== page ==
AMSTERDAM—New York Times Co. and German publisher Axel Springer SE have agreed to invest €3 million ($3.8 million) in Blendle BV, a news startup from the Netherlands that describes itself as the “iTunes for journalism.” Blendle, an online platform that was launched only six months ago, allows readers to browse and read content on a per-article basis. It has contracts with most big newspaper and magazine publishers in the Netherlands...
THE HAGUE—A leading critic of the European Union called on fellow euroskeptic parties across the Continent to join forces to reassert national sovereignty against Brussels. Geert Wilders, leader of the Dutch Party for Freedom, said that such an alliance is difficult but that he hopes anti-EU parties, which are expected to make gains in European Parliament elections in May, will try to form a coalition after the vote....
AMSTERDAM—ING Groep NV Chief Executive Jan Hommen said he will give up his €1.25 million ($1.78 million) bonus for 2010, in a bid to allay public anger over his reward for steering the bailed-out Dutch financial-services company back to profitability last year. It makes Mr. Hommen one of the few bank CEOs to waive a bonus for 2010 in response to public outrage over bankers' pay. In past months, many top executives of major banks in...
Muck Rack makes it simple to find people, tweets, or articles that mention any name, keyword, company, hashtag etc. We've compiled this guide to help you make the most of your search.
Selecting a term
Start searching tweets, articles from media outlets, articles mentioned in tweets, journalists'
names, titles and bios with some suggested searches:
Companies or Topics (e.g. iPhone, Microsoft)
Phrases (e.g. "cloud computing") — use quotes to keep the terms together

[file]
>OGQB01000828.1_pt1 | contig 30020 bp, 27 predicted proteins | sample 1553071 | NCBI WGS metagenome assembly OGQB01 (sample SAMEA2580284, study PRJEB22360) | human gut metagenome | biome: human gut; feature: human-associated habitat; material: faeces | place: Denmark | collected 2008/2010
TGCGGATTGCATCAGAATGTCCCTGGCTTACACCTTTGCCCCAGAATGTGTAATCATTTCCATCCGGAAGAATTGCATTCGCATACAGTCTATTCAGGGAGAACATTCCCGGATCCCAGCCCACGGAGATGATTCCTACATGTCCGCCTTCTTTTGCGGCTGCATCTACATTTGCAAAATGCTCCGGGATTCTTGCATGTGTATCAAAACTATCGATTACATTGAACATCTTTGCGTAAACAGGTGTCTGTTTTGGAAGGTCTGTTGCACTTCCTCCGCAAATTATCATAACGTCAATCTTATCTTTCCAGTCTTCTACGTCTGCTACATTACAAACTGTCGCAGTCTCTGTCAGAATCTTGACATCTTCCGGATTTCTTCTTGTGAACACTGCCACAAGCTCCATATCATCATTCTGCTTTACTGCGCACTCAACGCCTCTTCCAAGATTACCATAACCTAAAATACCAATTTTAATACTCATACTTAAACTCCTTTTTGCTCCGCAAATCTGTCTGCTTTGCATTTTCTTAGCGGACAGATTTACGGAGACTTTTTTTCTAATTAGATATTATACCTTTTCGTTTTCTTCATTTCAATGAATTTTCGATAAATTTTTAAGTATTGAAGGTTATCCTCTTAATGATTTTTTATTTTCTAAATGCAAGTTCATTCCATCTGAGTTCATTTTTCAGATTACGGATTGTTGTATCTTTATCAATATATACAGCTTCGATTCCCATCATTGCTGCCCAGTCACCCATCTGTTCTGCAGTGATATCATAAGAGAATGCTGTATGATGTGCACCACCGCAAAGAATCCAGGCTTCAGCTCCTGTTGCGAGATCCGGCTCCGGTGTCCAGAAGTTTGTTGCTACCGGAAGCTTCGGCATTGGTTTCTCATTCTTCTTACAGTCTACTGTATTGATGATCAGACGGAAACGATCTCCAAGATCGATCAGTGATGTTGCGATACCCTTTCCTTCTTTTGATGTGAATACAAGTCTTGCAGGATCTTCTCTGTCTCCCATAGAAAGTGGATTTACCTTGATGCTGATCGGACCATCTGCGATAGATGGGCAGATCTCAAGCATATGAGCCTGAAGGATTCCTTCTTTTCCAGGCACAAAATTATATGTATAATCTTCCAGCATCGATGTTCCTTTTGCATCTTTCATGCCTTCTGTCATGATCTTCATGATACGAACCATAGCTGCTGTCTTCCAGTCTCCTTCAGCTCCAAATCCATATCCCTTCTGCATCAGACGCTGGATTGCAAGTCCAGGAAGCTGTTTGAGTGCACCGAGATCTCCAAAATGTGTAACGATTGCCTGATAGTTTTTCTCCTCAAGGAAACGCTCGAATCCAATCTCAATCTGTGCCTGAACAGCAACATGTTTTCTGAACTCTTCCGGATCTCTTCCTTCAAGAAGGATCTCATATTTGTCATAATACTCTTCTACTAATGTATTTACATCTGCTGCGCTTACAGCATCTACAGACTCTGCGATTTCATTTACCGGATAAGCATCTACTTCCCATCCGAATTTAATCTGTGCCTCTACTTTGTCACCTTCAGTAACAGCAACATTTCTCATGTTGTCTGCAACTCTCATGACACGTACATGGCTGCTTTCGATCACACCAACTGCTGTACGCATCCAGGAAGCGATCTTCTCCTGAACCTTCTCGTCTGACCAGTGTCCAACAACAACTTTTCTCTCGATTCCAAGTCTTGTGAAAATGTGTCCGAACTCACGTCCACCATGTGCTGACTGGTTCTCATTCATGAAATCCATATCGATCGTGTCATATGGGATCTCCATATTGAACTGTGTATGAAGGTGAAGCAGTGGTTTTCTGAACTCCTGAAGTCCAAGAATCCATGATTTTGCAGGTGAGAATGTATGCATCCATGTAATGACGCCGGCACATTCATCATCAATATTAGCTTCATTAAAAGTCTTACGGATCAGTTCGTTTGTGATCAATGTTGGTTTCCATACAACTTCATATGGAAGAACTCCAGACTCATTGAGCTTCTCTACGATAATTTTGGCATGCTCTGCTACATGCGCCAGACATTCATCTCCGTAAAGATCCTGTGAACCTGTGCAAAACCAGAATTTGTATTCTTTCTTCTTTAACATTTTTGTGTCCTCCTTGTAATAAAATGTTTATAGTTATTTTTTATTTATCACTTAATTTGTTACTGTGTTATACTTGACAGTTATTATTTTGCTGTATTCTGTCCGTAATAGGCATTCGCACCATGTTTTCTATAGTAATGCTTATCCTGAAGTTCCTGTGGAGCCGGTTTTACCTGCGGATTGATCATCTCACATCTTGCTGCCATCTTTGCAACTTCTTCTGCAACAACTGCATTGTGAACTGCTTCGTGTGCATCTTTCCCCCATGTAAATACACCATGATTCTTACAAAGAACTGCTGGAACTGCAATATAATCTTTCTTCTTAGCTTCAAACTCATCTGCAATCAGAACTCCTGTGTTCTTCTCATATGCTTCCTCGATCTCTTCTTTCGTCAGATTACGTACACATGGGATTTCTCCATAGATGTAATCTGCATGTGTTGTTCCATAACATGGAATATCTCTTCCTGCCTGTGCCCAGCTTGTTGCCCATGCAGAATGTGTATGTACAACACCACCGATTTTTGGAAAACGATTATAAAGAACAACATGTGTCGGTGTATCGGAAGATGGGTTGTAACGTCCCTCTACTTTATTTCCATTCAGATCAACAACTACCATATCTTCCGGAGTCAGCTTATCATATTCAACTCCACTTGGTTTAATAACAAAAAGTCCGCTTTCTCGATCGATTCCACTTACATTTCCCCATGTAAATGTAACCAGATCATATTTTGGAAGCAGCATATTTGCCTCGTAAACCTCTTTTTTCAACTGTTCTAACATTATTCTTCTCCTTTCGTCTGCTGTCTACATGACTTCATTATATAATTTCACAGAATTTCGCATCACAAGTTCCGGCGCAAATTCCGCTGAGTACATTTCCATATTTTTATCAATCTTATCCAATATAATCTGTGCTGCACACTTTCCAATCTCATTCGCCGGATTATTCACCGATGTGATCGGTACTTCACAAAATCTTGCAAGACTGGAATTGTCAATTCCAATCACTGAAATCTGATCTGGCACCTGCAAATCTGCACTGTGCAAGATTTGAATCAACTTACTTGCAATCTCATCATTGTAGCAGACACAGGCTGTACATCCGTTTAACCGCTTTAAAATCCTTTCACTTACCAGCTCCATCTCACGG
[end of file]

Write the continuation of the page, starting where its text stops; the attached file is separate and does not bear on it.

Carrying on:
Twitter handles (e.g. @username) — returns those who have mentioned or replied to
Names (e.g. "David Pogue")
Hashtags (e.g. #sxsw, #london2012)
Bio details (e.g. vegan, Olympics, father)
Muck Rack's Advanced Search allows for many boolean operators.
Find results that mention multiple specified terms, use AND or
+. For example, ensure each result contains both Elon Musk and Mark Zuckerberg by
searching Musk AND Zuckerberg or Musk + Zuckerberg.
Use the operators OR or , to broaden your search when you'd like either of
multiple terms to appear in results. (This is the default behavior of our search when no operators
are used). For example, results will contain either cake or cookie by searching cake OR cookie or cake,cookie
Use NOT or - to subtract results from your search. For
example, searching Disney will yield results about the Walt Disney Company as well as Walt Disney
World Resort. To exclude mentions of Disney World, search for Disney -World or Disney
When using one of these operators with a phrase, enclose it in quotation marks. For example, you can
find results about smartphones excluding Apple's iPhone 4S by searching smartphone -"iPhone
Exact case matching or punctuation
If you're searching for a brand name or keyword that relies on specific punctuation marks or capitalization, you can
find results that match your exact query by adding matchcase: before the keyword you're searching for, like matchcase:E*TRADE .
Use parentheses to separate multiple
boolean phrases. For example, to find journalists talking about having fun in Disney World or
Disneyland, search for ("disney world" OR disneyland) AND fun.
An asterisk can be used to search for any variation of a root word truncated by the asterisk. For example, searching for admin* will return results for administrator, administration, administer, administered, etc.
A near operator is an AND operator where you can control the distance between the words. You can vary the distance the near operation uses by adding a forward slash and number (between 0-99) such as strawberries NEAR/10 "whipped cream", which means the strawberries must exist within 10 words of "whipped cream".